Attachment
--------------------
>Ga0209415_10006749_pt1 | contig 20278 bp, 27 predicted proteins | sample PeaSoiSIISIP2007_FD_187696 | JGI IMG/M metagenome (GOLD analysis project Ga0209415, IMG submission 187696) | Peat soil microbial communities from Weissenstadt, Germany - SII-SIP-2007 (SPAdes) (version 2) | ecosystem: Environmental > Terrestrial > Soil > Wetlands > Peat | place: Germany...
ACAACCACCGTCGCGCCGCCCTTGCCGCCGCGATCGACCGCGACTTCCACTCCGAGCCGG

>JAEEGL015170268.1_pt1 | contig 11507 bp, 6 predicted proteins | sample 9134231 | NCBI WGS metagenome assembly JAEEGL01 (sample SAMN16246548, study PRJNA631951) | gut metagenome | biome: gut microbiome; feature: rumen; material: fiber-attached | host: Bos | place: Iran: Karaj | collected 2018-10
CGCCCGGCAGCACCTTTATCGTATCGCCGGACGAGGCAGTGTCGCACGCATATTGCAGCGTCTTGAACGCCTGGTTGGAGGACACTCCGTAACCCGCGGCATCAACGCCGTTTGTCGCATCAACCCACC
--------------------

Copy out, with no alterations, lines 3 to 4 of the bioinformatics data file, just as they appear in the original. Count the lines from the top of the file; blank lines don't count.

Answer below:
>JAEEGL015170268.1_pt1 | contig 11507 bp, 6 predicted proteins | sample 9134231 | NCBI WGS metagenome assembly JAEEGL01 (sample SAMN16246548, study PRJNA631951) | gut metagenome | biome: gut microbiome; feature: rumen; material: fiber-attached | host: Bos | place: Iran: Karaj | collected 2018-10
CGCCCGGCAGCACCTTTATCGTATCGCCGGACGAGGCAGTGTCGCACGCATATTGCAGCGTCTTGAACGCCTGGTTGGAGGACACTCCGTAACCCGCGGCATCAACGCCGTTTGTCGCATCAACCCACC